If you frequently see commercial breaks that hawk diabetes medication, car insurance, and landline phones for one dollar a month, then you're probably a huge fan of the guilty pleasure that is courtroom reality TV.  Let us be honest with each other: we like these shows. We know that this is a glamourized and unrealistic version of the dry, boring American judicial process, but we don't mind.  Judge shows draw us in because we get to play judge, too.  We get to stare at the screen, shake our heads, and say, "No way that girl didn't make those cigarette burns on that carpet.  She has a Def Leppard tattoo on her neck." There is an innate quality in all of us that just likes to watch some idiot get his ass handed to him from a charismatic, often sassy, all-powerful judge who tells it like it is.  The sassiness of the judge, the moronic cases, and the promise of a public shaming all factor in to our decision to let our favorite judge shows preside over our lives.

"Judge Judy

Watching "Judge Judy" is like watching a Jewish grandmother slap her grandson in public.  During any one episode, Judith Sheindlin will spend time either belittling the defendants (who she always believes with an almost-psychotic level of paranoia are trying to "pull one over" on her) or throwing her accomplishments in your face.  She's opinionated, sharp-tongued, and self-righteous.  She points her finger and calls people "young lady" and "young man."  Either you find her bravado obnoxious or you appreciate it.  Whichever it is, people either love her or love to hate her and that keeps them watching.

"Judge Joe Brown"

Judge Joe Brown grew up in South Central Los Angeles, explaining in his website biography, "If you saw the movie 'Boyz 'n the Hood' that was the way I grew up."  That's his selling point–that he relates to the defendents facing criminal charges because he experienced a tough life and chose education as his way out.  While his courtroom cases and the antics of the attendees often make the show as ridiculous and unruly as an episode of Jerry Springer (certainly one of the show's draws), his attitude, sense of humor, and the respect he shows those who step foot in his court actually lend him a level of credibility beyond that of most other daytime TV judges, quite a feat, especially considering the thugs and white trash featured in Judge Joe Brown's "Bad Boys" segment.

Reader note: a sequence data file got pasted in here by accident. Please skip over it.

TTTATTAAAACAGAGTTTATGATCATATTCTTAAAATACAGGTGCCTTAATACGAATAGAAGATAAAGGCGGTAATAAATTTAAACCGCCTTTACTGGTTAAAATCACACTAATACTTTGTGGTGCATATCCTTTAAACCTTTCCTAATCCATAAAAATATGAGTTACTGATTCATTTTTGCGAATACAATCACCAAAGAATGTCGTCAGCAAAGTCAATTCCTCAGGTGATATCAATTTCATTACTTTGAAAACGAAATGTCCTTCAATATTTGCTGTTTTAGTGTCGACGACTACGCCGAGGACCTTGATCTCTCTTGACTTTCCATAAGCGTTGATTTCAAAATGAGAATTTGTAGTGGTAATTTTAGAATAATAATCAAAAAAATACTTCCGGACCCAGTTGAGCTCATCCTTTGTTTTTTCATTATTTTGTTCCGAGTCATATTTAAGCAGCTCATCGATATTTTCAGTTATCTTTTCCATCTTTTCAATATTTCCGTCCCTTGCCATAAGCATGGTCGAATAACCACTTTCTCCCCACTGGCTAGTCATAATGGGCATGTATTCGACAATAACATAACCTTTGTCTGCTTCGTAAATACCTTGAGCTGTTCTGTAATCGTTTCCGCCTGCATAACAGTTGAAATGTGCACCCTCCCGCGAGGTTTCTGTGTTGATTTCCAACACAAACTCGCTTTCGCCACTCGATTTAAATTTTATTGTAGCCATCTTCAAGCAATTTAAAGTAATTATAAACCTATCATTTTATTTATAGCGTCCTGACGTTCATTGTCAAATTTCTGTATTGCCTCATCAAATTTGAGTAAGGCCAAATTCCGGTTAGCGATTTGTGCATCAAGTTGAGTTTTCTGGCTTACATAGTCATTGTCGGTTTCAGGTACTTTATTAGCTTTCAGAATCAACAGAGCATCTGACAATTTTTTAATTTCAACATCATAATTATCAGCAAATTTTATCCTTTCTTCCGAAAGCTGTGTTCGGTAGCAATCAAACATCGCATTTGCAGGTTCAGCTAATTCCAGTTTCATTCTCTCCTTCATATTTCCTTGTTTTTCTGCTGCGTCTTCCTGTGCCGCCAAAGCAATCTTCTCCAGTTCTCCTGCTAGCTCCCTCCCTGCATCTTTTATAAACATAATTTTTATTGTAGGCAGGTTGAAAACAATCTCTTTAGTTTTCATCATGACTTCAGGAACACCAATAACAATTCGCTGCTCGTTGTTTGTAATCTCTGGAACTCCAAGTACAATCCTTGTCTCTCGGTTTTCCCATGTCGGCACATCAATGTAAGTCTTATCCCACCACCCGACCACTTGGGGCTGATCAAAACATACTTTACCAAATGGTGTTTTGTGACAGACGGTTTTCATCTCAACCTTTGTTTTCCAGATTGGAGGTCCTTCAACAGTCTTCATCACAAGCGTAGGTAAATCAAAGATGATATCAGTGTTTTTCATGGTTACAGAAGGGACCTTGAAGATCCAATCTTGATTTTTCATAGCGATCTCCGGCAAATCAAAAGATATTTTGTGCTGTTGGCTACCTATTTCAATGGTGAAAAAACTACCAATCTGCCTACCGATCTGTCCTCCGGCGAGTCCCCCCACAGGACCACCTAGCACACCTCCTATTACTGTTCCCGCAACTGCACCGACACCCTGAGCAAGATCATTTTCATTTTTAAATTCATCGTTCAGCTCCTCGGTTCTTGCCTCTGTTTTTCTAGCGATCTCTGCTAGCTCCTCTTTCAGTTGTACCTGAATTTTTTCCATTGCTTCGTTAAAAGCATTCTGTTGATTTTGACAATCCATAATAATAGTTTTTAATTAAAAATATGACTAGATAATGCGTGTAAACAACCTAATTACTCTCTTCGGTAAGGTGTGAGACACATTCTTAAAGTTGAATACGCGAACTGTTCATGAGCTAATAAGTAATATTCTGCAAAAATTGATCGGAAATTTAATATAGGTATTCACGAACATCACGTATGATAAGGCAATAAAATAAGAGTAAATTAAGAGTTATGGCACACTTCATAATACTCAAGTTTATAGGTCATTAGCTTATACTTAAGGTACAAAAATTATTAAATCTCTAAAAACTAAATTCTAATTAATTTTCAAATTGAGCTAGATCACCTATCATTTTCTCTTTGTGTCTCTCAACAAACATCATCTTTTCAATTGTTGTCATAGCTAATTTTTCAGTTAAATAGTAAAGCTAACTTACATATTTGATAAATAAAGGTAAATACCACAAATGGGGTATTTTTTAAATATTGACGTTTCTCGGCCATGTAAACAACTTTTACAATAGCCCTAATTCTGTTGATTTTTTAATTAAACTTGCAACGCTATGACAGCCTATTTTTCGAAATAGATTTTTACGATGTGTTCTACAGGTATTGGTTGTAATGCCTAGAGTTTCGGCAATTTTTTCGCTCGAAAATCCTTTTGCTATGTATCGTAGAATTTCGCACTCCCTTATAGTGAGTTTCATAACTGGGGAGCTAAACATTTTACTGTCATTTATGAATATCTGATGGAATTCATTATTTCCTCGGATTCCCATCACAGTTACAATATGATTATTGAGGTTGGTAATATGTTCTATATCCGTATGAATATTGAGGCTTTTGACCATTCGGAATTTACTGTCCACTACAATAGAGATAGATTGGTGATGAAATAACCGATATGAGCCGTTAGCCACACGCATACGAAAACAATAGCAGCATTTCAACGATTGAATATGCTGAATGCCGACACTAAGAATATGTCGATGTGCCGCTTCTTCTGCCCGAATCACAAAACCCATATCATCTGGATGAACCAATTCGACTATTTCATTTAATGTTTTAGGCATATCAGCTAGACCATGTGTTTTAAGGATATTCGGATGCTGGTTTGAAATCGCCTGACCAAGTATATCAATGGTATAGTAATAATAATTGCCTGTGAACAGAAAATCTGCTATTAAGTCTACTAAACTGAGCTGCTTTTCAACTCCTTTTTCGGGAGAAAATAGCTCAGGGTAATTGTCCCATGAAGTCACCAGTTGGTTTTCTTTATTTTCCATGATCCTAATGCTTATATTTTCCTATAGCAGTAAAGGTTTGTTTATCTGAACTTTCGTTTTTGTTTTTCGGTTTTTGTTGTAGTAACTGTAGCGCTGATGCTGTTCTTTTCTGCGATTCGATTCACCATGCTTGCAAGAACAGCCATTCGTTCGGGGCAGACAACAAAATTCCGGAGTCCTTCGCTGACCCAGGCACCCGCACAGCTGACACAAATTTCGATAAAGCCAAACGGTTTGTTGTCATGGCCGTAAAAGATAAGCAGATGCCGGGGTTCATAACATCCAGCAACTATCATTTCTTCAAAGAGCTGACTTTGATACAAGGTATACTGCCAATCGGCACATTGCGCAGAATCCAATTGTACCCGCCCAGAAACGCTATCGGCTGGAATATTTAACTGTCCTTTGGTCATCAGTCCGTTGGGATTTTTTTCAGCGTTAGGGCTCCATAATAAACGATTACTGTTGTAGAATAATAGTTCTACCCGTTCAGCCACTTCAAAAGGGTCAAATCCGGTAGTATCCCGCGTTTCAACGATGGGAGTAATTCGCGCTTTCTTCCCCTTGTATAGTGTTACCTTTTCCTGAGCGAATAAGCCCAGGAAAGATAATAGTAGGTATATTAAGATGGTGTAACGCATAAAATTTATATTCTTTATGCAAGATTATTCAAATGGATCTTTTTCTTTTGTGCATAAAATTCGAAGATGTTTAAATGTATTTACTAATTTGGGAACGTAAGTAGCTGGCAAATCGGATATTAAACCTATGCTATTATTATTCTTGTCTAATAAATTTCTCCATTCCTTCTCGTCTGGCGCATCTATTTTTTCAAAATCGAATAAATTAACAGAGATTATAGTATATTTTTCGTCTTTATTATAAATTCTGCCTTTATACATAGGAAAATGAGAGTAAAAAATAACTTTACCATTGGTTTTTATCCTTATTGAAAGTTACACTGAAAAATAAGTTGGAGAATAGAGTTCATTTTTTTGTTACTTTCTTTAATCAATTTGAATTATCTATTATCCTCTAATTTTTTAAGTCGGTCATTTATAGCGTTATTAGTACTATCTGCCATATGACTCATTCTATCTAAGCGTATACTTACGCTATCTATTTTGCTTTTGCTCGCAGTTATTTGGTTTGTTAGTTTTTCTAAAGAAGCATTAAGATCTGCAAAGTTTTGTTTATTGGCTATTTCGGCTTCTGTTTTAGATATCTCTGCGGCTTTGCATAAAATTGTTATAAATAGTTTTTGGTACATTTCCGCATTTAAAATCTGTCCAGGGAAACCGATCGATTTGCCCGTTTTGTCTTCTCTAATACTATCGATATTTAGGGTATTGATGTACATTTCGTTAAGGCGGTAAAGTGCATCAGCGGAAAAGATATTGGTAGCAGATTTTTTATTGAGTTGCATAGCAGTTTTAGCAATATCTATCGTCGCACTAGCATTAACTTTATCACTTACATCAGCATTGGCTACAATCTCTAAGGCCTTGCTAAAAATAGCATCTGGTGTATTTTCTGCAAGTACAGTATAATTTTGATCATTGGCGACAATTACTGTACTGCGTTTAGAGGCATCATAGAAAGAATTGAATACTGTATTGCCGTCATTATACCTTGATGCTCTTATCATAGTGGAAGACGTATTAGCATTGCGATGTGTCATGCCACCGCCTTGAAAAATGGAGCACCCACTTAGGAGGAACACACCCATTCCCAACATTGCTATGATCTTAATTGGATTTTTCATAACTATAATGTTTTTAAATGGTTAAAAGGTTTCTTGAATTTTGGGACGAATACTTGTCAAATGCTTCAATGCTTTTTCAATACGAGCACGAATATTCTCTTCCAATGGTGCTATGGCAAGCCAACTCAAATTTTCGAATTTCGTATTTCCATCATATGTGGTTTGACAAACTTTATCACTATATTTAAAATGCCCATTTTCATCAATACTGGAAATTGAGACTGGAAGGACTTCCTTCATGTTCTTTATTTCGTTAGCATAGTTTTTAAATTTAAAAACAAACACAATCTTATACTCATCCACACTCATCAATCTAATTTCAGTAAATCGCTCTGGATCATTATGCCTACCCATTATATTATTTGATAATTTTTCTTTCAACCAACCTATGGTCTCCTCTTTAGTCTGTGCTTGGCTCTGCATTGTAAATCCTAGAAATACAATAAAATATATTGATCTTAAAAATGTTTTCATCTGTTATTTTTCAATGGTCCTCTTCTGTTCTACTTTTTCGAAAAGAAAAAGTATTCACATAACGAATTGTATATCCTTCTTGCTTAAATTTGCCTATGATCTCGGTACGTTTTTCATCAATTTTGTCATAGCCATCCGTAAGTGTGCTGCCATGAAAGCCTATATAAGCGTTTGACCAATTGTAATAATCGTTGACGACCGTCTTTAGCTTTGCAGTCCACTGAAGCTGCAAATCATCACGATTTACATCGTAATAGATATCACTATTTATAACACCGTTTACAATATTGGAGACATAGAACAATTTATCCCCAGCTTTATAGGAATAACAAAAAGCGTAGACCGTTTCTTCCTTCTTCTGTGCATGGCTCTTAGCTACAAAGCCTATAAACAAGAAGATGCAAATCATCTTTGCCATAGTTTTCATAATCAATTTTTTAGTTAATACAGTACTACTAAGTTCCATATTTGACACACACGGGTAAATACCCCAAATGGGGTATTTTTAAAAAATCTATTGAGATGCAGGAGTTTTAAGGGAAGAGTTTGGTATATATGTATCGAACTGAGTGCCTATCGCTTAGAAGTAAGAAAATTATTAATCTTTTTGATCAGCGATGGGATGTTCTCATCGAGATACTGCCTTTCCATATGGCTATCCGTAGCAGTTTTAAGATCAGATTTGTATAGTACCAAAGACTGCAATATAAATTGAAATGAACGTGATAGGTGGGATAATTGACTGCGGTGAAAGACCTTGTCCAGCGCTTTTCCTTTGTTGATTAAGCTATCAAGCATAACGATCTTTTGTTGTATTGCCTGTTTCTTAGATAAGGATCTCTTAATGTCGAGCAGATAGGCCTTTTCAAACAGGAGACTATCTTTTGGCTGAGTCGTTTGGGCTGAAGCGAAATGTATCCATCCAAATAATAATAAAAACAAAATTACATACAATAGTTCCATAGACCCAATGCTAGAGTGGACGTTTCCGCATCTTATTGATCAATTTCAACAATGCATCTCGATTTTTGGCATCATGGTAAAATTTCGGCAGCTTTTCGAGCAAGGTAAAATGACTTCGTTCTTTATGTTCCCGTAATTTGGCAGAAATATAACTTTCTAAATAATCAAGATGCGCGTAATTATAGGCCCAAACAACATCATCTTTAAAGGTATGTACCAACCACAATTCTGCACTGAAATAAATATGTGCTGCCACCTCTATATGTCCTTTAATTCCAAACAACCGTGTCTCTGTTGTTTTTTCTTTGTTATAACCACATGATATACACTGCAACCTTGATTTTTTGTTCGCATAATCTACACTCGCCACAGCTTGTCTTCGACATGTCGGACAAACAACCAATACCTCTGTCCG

"Judge Mathis"

Judge Mathis' website describes Mathis as a "jail to judge" story.  While this background leaves out a lot of details, namely why Judge Mathis was ever in jail, what seems apparent when you watch Judge Mathis is his sincerity and compassion.  This sounds silly, but when compared to Judge Judy or Judge Joe Brown, Mathis is evem-tempered, fair, and understanding, despite the ridiculous characters who tromp in and out of his courtroom acting like fools.  In addition to his show, Mathis writes a thoughtful and well-written weekly newspaper column, which is featured on his website blog.

"The People's Court" 

The pioneer of the judge show genre, previously presided over by Judge Wapner (of "Rainman" infamy), still enjoys ratings success—the official website boasts "over five million women each week and over nine million total viewers," emphasizing the show's obvious slant toward the female demographic.  Judge Marilyn Milian, "the first Latina judge to host a nationally syndicated television court show" (whatever that means) is actually a low-rent, less hilarious version of Judge Judy.  She's kinder, but has less personality, and while the courtroom antics certainly offer the viewer a fix of observing the degeneration of society, Milan's success seems to depend more on the show's history than her personality.

"Judge Karen"

Judge Karen wears (are you ready for this?) a red robe. And she's a sassy black woman with unnatural blonde hair.  Enough said.  Seriously.